EPR20-071: Cancer Perception, Myths and Disparities Among Turkish Population: A Qualitative Study

Background: Cancer has become one of the most challenging and feared diseases in the 21 st century. Negative opinions, myths and stigmas to cancer may influence attitudes to cancer prevention, screening and treatment. This study aims to assess current level of cancer awareness and perception among Turkish population. Methods: The study was designed as a cross-sectional and qualitative study. The participants were selected according to EUROSTAT NUTS-2. 1049 participants were included and individuals known to have a cancer were excluded from the study. Individual face-to-face interview was performed between March-April 2019. T-test was performed to determine association between cancer perception and age, gender or socioeconomic status (SES). All data were analyzed with using SPSS software. Results: Nearly half of respondents (49%) believed genetically modified organisms (GMO) causes cancer. Only 4 out of 100 people perceived burnt food as carcinogenic. 82% of participants believed “stress causes cancer” with similar distribution across different groups. Nearly half of people (54%) perceived “Sugar consumption results with spreading of cancer”. 70% of people opposed the definition of cancer as contagious whereas 15% of them agreed. 30% of respondents identified elimination of pain among cancer patients as unachievable. According to 38% of the population, cancer treatment is commercial and they suspected although groundbreaking treatment to cure cancer has been discovered, the scientists have hidden from the world. Almost all respondents (96%) were aware of chemotherapy as a treatment followed by surgery (76%) and radiotherapy (75%). 30% of the population had suspicion of surgery causing to spread of cancer. Only 35% and 33% of participants knew hormonal and targeted therapy respectively. Almost half of the respondents (46%) believed alternative treatment as a solution for cancer. Only 29% of respondents confirmed to take precautions for cancer prevention. “Family and friend” (67%) was the most popular source for cancer information followed by TV programs (48%) and doctors (46%). Conclusions: The study revealed cancer stigma and lack of cancer knowledge in the society. Recognition of public perception of cancer needs to be considered to tailor design of cancer programs. Regarding media as a highly influential cancer source, physicians should promote evidence-based contents for higher quality coverage of cancer in the media.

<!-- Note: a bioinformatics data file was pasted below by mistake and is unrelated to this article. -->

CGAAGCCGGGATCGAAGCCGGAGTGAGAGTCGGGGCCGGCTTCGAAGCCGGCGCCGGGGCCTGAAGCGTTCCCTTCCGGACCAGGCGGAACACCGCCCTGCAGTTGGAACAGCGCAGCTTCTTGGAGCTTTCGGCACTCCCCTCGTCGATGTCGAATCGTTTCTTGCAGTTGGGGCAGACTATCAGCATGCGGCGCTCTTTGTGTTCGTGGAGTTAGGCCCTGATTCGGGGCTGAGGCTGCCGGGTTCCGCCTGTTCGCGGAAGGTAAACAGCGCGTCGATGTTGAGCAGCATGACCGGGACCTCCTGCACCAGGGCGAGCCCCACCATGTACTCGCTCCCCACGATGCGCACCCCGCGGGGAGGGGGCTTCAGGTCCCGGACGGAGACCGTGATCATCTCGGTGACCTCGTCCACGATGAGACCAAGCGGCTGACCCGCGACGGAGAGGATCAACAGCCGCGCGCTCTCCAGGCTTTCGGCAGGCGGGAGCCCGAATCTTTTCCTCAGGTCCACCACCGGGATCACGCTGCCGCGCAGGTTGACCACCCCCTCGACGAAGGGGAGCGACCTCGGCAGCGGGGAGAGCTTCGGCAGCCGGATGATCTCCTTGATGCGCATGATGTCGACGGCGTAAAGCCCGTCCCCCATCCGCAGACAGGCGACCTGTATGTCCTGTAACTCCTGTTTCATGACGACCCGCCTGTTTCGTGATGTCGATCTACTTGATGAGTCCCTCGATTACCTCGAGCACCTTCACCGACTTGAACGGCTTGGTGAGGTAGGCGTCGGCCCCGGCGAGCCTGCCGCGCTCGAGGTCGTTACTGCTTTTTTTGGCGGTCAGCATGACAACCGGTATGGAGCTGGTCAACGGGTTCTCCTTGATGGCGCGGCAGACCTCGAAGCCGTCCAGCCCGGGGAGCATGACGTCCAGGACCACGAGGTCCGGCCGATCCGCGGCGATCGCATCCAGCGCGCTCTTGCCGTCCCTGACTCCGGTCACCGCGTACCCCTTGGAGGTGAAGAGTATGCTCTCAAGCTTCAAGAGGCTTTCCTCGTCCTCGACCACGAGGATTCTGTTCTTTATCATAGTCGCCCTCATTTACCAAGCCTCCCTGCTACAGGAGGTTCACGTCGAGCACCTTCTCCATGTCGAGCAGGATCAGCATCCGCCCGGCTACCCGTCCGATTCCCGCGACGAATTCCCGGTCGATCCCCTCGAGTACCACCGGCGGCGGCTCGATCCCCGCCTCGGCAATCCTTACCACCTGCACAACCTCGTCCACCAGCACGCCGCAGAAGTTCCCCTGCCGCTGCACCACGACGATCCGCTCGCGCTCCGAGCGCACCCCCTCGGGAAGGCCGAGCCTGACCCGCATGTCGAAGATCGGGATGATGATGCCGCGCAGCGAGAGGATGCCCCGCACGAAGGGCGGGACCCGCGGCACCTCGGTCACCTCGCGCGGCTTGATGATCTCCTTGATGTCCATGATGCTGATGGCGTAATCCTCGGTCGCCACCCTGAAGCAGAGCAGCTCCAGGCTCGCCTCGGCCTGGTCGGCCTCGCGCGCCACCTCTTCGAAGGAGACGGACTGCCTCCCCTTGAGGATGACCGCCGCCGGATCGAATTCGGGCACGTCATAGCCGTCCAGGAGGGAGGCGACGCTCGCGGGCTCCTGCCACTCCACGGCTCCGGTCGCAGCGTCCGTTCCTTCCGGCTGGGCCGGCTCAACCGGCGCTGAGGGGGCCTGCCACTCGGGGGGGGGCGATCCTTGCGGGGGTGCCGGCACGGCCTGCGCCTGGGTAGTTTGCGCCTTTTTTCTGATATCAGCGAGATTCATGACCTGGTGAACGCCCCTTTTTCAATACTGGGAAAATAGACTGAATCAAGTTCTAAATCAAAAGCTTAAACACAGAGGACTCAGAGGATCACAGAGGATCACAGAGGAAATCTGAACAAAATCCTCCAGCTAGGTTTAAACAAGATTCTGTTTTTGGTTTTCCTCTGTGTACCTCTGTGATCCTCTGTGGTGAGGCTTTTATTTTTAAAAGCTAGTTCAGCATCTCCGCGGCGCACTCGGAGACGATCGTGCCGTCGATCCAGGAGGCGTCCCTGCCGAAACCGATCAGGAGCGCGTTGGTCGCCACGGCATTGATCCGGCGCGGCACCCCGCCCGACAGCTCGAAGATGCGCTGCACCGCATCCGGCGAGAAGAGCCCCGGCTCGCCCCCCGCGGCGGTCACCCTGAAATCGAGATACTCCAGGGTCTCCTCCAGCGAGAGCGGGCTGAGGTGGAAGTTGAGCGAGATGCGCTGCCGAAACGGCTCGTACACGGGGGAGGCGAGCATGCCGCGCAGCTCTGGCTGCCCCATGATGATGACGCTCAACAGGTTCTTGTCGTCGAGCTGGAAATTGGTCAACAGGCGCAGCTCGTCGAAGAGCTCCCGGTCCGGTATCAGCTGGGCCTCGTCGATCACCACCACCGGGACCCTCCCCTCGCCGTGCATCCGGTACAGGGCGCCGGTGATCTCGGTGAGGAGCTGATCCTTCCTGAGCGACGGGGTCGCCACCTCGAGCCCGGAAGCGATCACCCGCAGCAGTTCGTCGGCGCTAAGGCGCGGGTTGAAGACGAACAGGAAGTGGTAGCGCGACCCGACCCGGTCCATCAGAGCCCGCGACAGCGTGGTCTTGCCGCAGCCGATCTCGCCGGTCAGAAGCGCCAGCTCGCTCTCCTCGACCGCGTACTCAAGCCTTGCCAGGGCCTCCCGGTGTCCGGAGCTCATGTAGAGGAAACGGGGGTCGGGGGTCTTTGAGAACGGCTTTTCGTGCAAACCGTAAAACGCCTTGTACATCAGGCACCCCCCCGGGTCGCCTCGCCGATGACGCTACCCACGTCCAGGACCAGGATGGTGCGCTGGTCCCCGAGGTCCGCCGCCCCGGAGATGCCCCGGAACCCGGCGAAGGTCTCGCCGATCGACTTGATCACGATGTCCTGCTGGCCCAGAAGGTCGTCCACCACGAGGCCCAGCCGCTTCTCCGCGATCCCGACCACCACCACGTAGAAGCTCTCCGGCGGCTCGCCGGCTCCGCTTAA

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Corresponding Author: Mustafa Cetiner, MD
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